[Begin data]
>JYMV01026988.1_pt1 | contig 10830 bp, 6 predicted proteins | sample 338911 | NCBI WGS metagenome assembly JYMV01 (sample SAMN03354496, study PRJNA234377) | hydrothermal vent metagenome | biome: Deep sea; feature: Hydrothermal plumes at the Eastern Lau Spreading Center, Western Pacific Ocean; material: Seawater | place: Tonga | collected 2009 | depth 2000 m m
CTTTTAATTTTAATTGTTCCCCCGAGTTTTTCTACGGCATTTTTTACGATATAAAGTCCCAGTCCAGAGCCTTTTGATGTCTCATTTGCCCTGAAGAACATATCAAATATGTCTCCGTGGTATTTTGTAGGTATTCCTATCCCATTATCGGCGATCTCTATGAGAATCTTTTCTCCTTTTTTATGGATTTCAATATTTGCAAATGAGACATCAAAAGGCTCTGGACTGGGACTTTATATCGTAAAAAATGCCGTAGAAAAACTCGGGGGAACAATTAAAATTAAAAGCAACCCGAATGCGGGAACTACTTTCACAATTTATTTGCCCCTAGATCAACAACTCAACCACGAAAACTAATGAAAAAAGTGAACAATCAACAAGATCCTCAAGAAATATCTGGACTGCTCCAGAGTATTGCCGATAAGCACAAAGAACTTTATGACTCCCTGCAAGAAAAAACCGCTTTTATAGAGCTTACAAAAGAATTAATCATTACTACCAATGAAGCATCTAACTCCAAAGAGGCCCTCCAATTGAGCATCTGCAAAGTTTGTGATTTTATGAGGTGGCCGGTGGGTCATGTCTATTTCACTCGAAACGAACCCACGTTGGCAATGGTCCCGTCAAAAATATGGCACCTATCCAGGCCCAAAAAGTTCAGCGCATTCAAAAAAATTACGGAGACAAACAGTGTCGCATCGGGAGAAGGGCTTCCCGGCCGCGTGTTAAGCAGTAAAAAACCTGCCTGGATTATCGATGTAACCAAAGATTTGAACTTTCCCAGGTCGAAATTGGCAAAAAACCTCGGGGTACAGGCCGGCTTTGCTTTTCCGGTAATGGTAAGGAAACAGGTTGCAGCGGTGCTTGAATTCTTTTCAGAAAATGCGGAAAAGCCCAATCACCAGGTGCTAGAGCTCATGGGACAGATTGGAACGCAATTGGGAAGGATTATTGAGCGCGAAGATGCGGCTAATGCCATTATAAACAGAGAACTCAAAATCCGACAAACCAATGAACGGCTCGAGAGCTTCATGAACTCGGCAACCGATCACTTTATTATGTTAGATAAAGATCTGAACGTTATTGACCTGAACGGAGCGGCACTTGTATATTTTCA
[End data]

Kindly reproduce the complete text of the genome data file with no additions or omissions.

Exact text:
>JYMV01026988.1_pt1 | contig 10830 bp, 6 predicted proteins | sample 338911 | NCBI WGS metagenome assembly JYMV01 (sample SAMN03354496, study PRJNA234377) | hydrothermal vent metagenome | biome: Deep sea; feature: Hydrothermal plumes at the Eastern Lau Spreading Center, Western Pacific Ocean; material: Seawater | place: Tonga | collected 2009 | depth 2000 m m
CTTTTAATTTTAATTGTTCCCCCGAGTTTTTCTACGGCATTTTTTACGATATAAAGTCCCAGTCCAGAGCCTTTTGATGTCTCATTTGCCCTGAAGAACATATCAAATATGTCTCCGTGGTATTTTGTAGGTATTCCTATCCCATTATCGGCGATCTCTATGAGAATCTTTTCTCCTTTTTTATGGATTTCAATATTTGCAAATGAGACATCAAAAGGCTCTGGACTGGGACTTTATATCGTAAAAAATGCCGTAGAAAAACTCGGGGGAACAATTAAAATTAAAAGCAACCCGAATGCGGGAACTACTTTCACAATTTATTTGCCCCTAGATCAACAACTCAACCACGAAAACTAATGAAAAAAGTGAACAATCAACAAGATCCTCAAGAAATATCTGGACTGCTCCAGAGTATTGCCGATAAGCACAAAGAACTTTATGACTCCCTGCAAGAAAAAACCGCTTTTATAGAGCTTACAAAAGAATTAATCATTACTACCAATGAAGCATCTAACTCCAAAGAGGCCCTCCAATTGAGCATCTGCAAAGTTTGTGATTTTATGAGGTGGCCGGTGGGTCATGTCTATTTCACTCGAAACGAACCCACGTTGGCAATGGTCCCGTCAAAAATATGGCACCTATCCAGGCCCAAAAAGTTCAGCGCATTCAAAAAAATTACGGAGACAAACAGTGTCGCATCGGGAGAAGGGCTTCCCGGCCGCGTGTTAAGCAGTAAAAAACCTGCCTGGATTATCGATGTAACCAAAGATTTGAACTTTCCCAGGTCGAAATTGGCAAAAAACCTCGGGGTACAGGCCGGCTTTGCTTTTCCGGTAATGGTAAGGAAACAGGTTGCAGCGGTGCTTGAATTCTTTTCAGAAAATGCGGAAAAGCCCAATCACCAGGTGCTAGAGCTCATGGGACAGATTGGAACGCAATTGGGAAGGATTATTGAGCGCGAAGATGCGGCTAATGCCATTATAAACAGAGAACTCAAAATCCGACAAACCAATGAACGGCTCGAGAGCTTCATGAACTCGGCAACCGATCACTTTATTATGTTAGATAAAGATCTGAACGTTATTGACCTGAACGGAGCGGCACTTGTATATTTTCA